Tuesday, August 20, 2013

Alley pickin'

Petrified Forest is the only national park to host a section of the Mother Road, Route 66. For the longest time it freaked me out that walkable sections of it appeared in two widely separated sections of the park, and what seemed to me to be at right angles to each other. I don't know how long it took me to figure out the road through the park has a switchback at the north end, so the park road touches Interstate 40 and Route 66 twice. Anyway, the section on the north end is close to where I call home and I walk it every once in a while. On that end of the park, it skirts the Painted Desert on the east for a short while and then goes off cross country.

Where 66 appears farther to the south in the park there's a faint, grassed-over depression in the earth, and with your imagination you can see the ghost of the old highway, but on the section in the north, pavement intermingles with gravel areas and is kept clear of weeds by vehicular traffic from park staff who use the road for one reason or another.

Between the road and the Painted Desert lies what I first thought was the park landfill; a couple of acres of trash surprised the heck out of me the first time I wandered out there because it was such an anomaly for an organization that's dedicated to preserving natural resources. Then I found out there used to be a lion farm, The Painted Desert Park and Zoo of Native Animals, which held a motley collection of wild critters. It had no association with the park but the owner was trying to make a living by capitalizing on its proximity to Route 66. When the government bought the property in the late 1950s and razed the whole mess a short time later, the trash got left behind and what a scavenger hunt it has turned out to be. Bottles, cans, hubcaps, pop bottle tops, dishes, all kinds of good junk. Lots of the glassware is broken and when you think it's been half a century since the place closed down, it's amazing that anything breakable is unbroken. Many pieces look like this,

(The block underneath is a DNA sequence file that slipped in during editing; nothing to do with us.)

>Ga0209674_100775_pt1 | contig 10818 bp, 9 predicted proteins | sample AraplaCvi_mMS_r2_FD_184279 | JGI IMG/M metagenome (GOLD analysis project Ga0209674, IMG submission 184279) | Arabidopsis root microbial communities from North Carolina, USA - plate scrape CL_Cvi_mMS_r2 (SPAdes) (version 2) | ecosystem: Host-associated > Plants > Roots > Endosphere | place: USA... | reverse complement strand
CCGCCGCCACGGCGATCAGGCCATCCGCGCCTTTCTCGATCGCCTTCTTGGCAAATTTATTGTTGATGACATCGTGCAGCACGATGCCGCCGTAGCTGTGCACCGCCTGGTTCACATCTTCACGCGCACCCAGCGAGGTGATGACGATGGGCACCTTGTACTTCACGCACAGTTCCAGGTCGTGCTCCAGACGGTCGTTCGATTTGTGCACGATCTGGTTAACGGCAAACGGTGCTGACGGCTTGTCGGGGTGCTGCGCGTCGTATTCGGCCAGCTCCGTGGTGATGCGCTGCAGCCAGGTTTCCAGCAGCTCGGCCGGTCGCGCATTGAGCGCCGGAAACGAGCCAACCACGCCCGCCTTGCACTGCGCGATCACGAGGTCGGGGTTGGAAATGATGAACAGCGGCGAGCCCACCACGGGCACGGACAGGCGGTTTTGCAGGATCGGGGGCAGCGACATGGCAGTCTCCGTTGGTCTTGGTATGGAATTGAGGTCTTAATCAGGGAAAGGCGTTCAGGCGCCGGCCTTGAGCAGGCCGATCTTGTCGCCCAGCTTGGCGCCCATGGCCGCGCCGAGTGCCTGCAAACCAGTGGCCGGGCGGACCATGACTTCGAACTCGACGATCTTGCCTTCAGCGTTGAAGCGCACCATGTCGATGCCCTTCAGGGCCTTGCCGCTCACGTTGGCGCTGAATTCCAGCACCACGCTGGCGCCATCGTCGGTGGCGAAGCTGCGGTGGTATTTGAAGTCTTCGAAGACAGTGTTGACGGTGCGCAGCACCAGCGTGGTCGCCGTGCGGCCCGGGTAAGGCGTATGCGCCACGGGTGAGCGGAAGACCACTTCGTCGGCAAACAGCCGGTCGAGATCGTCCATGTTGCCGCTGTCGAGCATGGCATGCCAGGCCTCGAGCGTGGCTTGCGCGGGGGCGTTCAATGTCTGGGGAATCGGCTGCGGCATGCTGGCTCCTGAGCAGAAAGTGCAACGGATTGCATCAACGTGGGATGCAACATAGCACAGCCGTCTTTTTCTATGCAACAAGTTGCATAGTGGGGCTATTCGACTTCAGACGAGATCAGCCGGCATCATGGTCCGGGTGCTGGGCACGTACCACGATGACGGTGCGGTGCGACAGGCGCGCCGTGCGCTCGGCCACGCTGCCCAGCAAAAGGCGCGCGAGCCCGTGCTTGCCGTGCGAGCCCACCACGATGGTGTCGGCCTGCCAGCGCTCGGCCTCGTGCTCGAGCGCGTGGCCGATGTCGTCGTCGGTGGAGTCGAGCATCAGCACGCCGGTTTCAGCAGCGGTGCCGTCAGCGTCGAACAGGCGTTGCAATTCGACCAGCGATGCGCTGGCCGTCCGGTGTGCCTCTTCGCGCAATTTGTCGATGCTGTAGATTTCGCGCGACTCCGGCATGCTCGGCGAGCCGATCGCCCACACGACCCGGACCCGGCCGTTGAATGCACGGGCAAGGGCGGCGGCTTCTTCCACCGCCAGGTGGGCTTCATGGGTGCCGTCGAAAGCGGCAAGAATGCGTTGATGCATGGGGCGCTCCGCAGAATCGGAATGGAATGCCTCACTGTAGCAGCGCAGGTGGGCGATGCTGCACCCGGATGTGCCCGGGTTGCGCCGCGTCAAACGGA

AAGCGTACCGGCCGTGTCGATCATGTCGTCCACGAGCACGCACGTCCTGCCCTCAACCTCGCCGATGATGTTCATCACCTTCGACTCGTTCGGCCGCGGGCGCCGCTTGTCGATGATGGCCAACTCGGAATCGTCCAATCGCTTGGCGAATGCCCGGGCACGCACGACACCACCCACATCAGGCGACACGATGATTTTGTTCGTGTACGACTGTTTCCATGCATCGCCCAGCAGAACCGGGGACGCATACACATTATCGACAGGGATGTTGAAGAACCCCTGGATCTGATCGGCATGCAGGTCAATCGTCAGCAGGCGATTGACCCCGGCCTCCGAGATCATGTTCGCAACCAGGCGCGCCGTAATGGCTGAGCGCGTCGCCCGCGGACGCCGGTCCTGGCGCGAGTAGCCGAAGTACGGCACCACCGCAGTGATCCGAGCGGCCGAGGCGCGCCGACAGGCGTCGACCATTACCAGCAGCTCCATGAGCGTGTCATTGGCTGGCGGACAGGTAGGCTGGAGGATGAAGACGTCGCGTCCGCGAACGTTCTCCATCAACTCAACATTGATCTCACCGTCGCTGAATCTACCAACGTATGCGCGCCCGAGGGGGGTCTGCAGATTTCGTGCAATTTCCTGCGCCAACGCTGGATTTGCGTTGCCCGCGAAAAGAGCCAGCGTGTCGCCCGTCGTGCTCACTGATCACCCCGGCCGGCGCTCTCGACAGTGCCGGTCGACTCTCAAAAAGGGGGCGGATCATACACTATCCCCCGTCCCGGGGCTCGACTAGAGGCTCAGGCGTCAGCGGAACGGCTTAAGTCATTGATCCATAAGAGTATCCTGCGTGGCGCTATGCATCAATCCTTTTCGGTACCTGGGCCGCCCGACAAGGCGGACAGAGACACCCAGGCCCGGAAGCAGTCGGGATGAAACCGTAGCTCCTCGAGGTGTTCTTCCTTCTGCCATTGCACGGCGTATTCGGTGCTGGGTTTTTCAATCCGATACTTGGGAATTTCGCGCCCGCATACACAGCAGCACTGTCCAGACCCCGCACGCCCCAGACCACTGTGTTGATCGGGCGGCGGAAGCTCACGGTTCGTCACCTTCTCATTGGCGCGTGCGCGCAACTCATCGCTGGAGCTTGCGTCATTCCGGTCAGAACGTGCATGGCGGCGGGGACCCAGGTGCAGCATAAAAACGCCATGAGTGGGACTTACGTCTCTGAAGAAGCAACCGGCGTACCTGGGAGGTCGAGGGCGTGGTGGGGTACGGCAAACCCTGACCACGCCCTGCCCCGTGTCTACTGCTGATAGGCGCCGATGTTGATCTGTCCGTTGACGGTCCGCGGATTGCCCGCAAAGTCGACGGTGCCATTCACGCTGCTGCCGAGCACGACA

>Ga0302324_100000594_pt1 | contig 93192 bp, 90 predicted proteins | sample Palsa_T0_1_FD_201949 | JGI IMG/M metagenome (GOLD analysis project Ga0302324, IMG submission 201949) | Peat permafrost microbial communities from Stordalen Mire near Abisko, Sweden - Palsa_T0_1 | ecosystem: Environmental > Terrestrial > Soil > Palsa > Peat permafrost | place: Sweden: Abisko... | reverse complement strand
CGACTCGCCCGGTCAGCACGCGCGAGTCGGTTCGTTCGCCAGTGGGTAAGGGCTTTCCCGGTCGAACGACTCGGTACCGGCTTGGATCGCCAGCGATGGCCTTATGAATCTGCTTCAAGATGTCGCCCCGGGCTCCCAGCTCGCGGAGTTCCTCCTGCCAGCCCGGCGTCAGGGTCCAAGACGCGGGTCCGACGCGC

and are found in areas that look like this, piles o' trash:

 so when intact items show up, with lids even,

or little treasures like this bottle with the stepped, deco-looking sides, it's a pleasant surprise.


Intact Coke bottles are ubiquitous.

Broken dishware abounds; I've found the remains of a few different sets.

Consider a stroll through the area if you're in need of car parts. I don't guarantee good condition, but they're there, like this hubcap from a Hudson, maybe,

a fender skirt from who knows what,

or a mud flap. I don't know that I've ever seen a metal one before.

People's food preparation habits are in evidence, as shown by this two-course meal,

and the bowl used to mix something or other.

Extracurricular activities like photography,

adding to one's seashell collection (in the desert?),

or playing a game of marbles are represented.

But here's my favorite find so far. How long has it been since you've seen a LePage's glue bottle, and intact to boot? It made my day.

A gorgeous morning with the sun at my back, and I couldn't resist looking taller. But tell me, does this shadow make my butt look big?

Thought of the day:
Searching is half the fun: life is much more manageable when thought of as a scavenger hunt as opposed to a surprise party. (Jimmy Buffet)